The company is to float its Singida gold mining asset in Tanzania on the Dar es Salaam Stock Exchange (DSE). The gold miner wants to raise Tshs.46 billion ($20 million) to develop the Singida gold mine, with the Initial Public Offering (IPO) expected to take between 6-12 months. The funds will be used for key infrastructure requirements in place including water, grid power, resettlement and an operating camp.

Shanta Gold will retain at least 51% ownership of Singida and will operate the project with the money to be used to start production and for exploration to expand the resource.

An internal study at the end of last year estimated gold production of 28,000 ounces per year for six years at an upfront cost of Tshs.43.7 billion ($19 million). Cash costs were projected at Ths.1.8 million ($794) per ounce.

Eric Zurrin, the chief executive of Shanta Gold, said using asset-level financing unlocks value for Shanta Gold shareholders while also allowing it to retain a controlling interest. He added that he had been encouraged by the initial feedback from institutional investors across East Africa who are seeking US dollar linked investments in support of industrialization. The IPO will also offer Tanzanians a rare investment opportunity within their own mining sector.

Besides the Singida gold mine, Shanta Gold owns the New Luika Gold Mine located in the Lupa Gold Field in Mbeya Region, south west of Tanzania. The mine started gold extraction in 2012, producing 81,873 ounces of gold in 2015.

Gold reserves in Tanzania are estimated at about 45 million ounces with gold exploration centered mostly on the greenstone belts around Lake Victoria. Gold production in Tanzania stands at around 50 tonnes per year which makes it the 4th largest gold producer in Africa after South Africa, Ghana and Mali.

Also read: Shanta Gold on track to meet full year guidance of 85,000 oz at cost of $850/oz

 

South African business people upbeat after Ghana visit

South African business people who participated in the outward trade and investment mission to Ghana are confident that the leads that they generated during the mission will develop into concrete deals that will see them exporting their products to Ghana or investing in the West African country, according to the trade and industry department (dti).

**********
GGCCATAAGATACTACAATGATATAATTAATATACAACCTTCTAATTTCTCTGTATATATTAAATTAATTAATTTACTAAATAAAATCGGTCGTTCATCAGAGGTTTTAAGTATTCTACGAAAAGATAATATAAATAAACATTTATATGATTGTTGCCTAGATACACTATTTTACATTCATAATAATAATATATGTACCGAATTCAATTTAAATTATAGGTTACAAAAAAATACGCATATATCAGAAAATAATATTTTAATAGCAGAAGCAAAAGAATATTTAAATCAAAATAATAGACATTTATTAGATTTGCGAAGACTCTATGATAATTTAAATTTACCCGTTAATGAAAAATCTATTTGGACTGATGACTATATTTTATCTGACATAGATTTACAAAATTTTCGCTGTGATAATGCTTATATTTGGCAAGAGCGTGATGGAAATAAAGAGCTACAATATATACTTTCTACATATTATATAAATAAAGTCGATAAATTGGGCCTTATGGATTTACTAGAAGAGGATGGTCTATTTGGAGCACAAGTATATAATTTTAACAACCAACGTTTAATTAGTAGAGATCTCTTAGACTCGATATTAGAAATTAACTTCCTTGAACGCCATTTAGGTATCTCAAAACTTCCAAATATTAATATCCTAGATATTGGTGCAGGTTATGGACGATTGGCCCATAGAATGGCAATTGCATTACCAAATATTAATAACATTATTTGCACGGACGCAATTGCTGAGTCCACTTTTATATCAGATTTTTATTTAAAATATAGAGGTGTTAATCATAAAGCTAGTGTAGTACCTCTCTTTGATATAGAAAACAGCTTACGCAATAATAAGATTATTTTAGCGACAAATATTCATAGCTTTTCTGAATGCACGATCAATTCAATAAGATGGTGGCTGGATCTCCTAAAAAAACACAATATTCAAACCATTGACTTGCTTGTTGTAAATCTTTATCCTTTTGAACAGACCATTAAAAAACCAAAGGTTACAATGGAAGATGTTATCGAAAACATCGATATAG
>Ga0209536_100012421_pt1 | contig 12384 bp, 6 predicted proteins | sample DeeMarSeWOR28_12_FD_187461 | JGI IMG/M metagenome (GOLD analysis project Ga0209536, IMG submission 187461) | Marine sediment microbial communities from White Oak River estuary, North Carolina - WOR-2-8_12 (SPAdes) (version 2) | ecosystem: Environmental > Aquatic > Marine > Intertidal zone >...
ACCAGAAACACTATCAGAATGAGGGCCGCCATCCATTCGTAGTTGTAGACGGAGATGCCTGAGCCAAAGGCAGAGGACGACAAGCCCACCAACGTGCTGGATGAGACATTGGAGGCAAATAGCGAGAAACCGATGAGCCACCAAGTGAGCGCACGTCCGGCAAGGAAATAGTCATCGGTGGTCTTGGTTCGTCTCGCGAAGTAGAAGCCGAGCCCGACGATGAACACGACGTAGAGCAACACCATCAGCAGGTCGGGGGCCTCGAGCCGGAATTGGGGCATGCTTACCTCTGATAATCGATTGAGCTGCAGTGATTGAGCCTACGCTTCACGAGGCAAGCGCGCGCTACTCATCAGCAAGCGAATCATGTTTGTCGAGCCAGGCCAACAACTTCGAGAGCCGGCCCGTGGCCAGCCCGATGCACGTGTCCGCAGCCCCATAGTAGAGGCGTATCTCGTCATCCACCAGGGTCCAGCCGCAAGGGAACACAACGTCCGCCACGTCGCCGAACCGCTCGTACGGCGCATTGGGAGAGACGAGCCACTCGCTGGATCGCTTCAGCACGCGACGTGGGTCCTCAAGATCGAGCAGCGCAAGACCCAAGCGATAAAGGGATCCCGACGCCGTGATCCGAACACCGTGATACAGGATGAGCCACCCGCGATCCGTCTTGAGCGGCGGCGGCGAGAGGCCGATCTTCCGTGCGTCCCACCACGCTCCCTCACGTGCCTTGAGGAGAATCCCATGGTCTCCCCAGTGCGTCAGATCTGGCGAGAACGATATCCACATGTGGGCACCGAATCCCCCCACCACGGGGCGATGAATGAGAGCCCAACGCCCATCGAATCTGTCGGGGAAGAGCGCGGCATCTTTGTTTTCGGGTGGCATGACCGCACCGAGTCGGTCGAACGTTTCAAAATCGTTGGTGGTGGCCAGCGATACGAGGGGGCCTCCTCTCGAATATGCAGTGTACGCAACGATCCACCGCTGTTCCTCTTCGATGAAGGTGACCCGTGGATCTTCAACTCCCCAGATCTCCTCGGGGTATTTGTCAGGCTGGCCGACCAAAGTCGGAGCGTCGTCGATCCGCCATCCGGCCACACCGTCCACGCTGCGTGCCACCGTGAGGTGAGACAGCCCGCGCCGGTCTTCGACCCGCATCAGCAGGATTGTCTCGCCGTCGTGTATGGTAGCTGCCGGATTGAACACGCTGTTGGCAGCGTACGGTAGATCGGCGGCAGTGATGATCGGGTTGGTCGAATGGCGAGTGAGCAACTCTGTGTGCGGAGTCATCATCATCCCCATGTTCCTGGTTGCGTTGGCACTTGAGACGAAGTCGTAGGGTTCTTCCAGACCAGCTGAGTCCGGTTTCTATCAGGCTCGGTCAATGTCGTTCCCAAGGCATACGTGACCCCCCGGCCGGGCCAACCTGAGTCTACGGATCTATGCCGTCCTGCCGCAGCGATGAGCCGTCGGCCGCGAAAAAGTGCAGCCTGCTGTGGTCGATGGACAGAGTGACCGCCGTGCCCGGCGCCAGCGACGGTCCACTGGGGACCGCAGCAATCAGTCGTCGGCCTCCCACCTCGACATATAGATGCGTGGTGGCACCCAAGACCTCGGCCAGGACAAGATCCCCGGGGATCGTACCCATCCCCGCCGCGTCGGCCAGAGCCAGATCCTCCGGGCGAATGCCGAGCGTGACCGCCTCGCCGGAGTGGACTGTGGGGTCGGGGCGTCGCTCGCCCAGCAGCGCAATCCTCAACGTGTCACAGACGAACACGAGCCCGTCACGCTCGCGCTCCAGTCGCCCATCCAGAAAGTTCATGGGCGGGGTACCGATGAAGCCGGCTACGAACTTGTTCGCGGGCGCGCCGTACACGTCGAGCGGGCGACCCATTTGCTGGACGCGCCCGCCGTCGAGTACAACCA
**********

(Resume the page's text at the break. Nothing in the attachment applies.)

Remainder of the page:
The group of about 30 business people were due to arrive home on Sunday morning after spending four days in Accra attending seminars, engaging with Ghanaian business people in business-to-business meetings, and conducting site visits in search of trade and investment opportunities, the dti said in a statement.

“I will be going back to Ghana soon, as I have identified quite a number of business opportunities in the energy efficiency value-chain,” Sandiswa Qayi, from East London, said in the statement.

“The seminar provided me with valuable information on the Ghanaian economy and opportunities available for the South African companies to explore. Our company attracted a lot of business people that I met during the two days of business-to-business meetings. I am considering returning and investing in a plant in Accra,” Qayi said.

Stellenbosch winemaker Malcolm Green also had set up a bottling plant in Ghana as one of his objectives for travelling to Accra.

“I had fruitful meetings with people who are interested in helping our company establish a wine bottling plant there as part of our export growth strategy for Africa. The Ghanaian investment promotion agency is also keen to play a role in facilitating the implementation of the project because of its potential to contribute in creating employment opportunities for the Ghanaians. We are excited because this will enable us to export South African wines bottled in Ghana to the rest of the West African region,” Green said.

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Hendrik Naude of Gauteng said he travelled to Ghana with the aim of seeking a distributor for his company’s information and communication technology solutions

“From the numerous meetings that I held with the Ghanaian business people, I am coming back home with a list of three promising companies which we are likely to do business within the near future. I have also met a potential customer who has requested a quotation that can see our products making their way to Ghana in the near future,” Naude said.

Karien Jafta of Gauteng said her cosmetics products attracted an impressive amount of attention from potential clients and business people who were even willing to assist her to register her products in Ghana. She expressed confidence that positive results would be forthcoming from the meetings.